7. I thought he came off pretty well.  However he did contradict himself a bit (both vs other parts of the interview and his tweets).

    1.  Saying he understands why the women would turn down the money they were offered.  But then bragging about how he’d do it for free

    2.  Saying Flo forced him to apologize (which I did find was interesting), but dropped him anyway, despite him at one point saying that he dropped out on his own

    3.  Confirm he will be at OTT despite at one point tweeting he was quitting wrestling 


  8. 2 hours ago, Boompa said:

    Shot clock is arbitrary which has no business in folkstyle wrestling.

    The current push out is working with a guaranteed stall call.

    The oldest sport in the world and we still cannot figure out how to do it.

    I don’t believe the current push out rule is working.  It seems to be one of the most argued calls, and that’s with the highest level refs calling it.

    What part of the shot clock is arbitrary?  Who the passivity gets called on?  If so I agree, and that’s why my proposal was to start the shot clock on the stepout instead.


  9. 2 hours ago, Billyhoyle said:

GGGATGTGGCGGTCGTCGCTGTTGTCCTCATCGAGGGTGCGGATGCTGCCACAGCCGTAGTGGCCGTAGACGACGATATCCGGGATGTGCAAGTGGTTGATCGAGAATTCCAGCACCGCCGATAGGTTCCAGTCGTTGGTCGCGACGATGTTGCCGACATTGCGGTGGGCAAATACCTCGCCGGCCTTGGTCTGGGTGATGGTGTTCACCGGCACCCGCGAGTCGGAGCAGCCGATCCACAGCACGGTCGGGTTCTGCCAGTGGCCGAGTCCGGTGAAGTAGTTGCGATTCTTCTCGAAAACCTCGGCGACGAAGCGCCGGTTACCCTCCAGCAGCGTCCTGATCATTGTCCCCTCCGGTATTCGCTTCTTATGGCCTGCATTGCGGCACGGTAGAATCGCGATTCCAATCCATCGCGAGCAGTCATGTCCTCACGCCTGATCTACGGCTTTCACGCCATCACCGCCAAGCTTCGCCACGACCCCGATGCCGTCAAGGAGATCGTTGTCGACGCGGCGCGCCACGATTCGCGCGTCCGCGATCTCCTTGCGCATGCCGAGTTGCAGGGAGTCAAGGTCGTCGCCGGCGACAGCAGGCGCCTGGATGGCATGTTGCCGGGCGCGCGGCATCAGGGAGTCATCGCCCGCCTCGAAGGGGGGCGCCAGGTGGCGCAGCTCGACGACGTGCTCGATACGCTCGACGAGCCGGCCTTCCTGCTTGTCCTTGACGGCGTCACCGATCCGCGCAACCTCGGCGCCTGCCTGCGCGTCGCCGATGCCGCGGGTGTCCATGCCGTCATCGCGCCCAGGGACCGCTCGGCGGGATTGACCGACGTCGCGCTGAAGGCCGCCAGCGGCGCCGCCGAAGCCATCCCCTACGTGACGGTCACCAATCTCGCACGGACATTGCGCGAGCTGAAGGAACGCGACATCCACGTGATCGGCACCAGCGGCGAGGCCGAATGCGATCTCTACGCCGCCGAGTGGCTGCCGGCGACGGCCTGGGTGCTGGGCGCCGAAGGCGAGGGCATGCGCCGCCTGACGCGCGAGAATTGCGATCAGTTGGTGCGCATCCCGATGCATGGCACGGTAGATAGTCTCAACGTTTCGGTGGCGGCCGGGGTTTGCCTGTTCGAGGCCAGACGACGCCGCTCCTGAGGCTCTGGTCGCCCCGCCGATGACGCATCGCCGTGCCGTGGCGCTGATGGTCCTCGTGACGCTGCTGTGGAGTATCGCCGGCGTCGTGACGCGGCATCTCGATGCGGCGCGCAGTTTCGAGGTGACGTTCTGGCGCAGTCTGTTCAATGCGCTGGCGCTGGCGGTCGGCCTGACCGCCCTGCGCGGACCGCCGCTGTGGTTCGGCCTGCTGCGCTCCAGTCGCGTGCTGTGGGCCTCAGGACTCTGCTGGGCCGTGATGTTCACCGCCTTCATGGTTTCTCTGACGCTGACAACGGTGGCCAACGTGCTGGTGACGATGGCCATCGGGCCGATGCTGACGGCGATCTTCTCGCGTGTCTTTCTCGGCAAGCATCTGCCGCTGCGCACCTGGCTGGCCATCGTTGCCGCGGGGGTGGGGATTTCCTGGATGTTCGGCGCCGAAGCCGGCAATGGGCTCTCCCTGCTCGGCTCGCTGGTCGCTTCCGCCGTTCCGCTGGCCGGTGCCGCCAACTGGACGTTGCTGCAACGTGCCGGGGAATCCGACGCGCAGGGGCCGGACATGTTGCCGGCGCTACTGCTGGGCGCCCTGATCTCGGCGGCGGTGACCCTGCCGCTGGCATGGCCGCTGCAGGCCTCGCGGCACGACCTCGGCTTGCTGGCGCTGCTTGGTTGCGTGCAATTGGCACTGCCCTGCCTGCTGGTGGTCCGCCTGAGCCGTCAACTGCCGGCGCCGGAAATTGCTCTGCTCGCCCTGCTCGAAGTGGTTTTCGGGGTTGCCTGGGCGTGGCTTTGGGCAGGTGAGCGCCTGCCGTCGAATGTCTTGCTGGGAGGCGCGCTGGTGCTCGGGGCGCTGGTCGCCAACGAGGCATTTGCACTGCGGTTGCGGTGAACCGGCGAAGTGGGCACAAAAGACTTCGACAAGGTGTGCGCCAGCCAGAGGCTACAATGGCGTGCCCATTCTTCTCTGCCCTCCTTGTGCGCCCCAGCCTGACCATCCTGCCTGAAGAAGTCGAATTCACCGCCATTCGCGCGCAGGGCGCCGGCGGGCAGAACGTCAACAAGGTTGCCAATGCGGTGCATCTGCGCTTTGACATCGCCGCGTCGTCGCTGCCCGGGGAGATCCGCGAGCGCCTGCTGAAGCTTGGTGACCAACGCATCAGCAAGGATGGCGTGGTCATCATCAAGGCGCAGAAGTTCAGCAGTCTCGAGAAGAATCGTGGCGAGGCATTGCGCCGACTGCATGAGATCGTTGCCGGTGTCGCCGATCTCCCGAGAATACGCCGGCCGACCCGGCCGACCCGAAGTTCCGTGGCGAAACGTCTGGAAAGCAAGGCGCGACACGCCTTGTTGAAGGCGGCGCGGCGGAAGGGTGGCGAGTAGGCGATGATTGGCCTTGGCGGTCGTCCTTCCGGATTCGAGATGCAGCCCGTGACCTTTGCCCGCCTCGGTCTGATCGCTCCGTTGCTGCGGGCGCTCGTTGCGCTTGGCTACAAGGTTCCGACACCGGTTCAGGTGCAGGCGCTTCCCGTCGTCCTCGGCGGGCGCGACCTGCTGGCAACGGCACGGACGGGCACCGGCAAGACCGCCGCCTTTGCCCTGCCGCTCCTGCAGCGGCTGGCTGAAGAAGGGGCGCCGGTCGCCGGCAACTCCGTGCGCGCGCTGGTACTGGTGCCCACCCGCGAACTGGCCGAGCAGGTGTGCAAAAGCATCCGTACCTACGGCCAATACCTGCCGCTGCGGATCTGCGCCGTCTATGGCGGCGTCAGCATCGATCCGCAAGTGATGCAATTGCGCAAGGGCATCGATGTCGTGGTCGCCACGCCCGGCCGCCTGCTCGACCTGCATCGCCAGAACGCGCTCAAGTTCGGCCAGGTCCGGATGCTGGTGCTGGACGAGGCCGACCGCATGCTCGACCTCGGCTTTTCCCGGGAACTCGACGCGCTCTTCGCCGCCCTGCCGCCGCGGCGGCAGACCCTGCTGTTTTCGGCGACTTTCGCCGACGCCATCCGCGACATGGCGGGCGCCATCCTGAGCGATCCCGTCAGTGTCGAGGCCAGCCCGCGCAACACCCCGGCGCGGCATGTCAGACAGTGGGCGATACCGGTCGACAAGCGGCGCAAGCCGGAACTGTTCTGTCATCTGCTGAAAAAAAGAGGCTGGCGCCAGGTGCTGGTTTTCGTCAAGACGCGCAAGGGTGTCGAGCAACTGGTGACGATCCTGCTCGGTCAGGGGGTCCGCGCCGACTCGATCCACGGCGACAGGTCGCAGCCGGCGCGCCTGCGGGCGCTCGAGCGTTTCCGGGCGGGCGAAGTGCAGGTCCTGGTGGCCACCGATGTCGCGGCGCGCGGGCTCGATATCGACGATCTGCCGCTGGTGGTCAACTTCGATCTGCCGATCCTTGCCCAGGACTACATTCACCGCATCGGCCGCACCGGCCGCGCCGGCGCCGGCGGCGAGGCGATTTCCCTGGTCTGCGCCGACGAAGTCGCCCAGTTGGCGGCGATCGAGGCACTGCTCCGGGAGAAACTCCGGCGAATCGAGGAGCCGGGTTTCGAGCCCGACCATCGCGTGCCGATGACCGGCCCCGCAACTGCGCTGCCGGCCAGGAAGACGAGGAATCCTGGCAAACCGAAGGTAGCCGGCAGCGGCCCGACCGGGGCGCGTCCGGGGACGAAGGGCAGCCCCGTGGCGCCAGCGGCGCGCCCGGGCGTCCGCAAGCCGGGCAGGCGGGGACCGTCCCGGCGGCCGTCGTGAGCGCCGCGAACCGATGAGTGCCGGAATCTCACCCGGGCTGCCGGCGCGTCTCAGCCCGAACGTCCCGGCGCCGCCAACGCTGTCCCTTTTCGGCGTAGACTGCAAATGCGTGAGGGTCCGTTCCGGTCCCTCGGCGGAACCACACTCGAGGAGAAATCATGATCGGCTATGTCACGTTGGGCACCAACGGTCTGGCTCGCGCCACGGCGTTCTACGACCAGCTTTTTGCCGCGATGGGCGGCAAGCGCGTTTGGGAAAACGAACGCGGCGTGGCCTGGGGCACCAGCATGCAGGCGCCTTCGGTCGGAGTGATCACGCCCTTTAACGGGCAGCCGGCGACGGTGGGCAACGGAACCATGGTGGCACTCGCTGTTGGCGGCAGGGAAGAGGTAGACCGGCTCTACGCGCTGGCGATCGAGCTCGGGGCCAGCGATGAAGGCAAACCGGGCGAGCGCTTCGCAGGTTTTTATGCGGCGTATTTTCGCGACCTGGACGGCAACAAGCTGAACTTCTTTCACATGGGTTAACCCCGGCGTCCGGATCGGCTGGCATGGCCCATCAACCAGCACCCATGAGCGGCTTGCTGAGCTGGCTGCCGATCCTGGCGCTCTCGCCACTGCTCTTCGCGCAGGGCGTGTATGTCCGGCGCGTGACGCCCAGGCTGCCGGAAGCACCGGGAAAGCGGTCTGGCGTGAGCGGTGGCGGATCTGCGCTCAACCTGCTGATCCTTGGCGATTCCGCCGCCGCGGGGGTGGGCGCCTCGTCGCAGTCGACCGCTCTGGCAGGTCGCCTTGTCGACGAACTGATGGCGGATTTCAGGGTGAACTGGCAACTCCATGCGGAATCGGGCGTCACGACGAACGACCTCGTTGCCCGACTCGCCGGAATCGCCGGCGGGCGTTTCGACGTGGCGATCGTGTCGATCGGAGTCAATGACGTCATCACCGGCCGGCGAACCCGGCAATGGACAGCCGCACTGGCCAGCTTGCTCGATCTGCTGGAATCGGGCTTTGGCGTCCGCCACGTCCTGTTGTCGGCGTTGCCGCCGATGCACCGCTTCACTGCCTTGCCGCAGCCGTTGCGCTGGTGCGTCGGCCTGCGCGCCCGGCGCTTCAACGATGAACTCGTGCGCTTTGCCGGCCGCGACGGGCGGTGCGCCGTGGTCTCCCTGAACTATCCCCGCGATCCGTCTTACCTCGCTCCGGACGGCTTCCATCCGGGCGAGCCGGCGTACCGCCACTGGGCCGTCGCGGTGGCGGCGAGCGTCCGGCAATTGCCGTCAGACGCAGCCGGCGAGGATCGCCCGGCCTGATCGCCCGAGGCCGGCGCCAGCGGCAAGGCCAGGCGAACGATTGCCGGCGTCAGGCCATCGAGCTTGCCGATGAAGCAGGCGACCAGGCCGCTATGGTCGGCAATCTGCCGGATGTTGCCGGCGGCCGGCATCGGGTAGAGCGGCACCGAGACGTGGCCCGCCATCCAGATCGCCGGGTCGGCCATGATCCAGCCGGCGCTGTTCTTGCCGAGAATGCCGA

I think the vaccine will be ready for approval by the end of the year. I voted 50/50 because the exact timeline it will take to vaccinate everyone may extend into the spring. The government is mass producing doses already, but college aged people will likely be some of the last to receive them. If it takes until Feb or March to get the entire country vaccinated, I don’t think they will start the college wrestling season.
     

    I also anticipate that with college football likely canceled, universities will be relatively eager to cancel non revenue winter sports. So even if everyone is vaccinated by January, I’m not sure the ncaa will be eager to carry out a truncated season. 

    You think football is “likely” getting canceled? IMO the Power 5 at least has at least a 50% of happening if not more


  10. 8 hours ago, ionel said:

    Uetake never lost in either folk or free, he won Olympic Gold while in college and again after, he was never challenged. John could big brother Pat after Pat won 4, and John was probably more dominate last two years than Pat.  Pretty sure if you asked John  and/or Pat who was the best ever OSU wrestler, I know who they would both say.

    Sorry I was more just referring to in terms of college accomplishments, not necessarily “best,” in response to the suggestion to “take the medal score of tbe 3 best years.”


  11. 8 hours ago, Billyhoyle said:

    College athletes are not professionals and there is no collective bargaining between athletes and the NCAA. There won’t be a wrestling season until there is a vaccine-terrible publicity and huge risk for litigation otherwise. 

    But haven’t you also said you think there will be a vaccine by the end of the year?   I think most people agree that if there is a season, it won’t start until the 2nd semester, hopefully allowing some more time for a vaccine.


  12. 1 hour ago, Idaho said: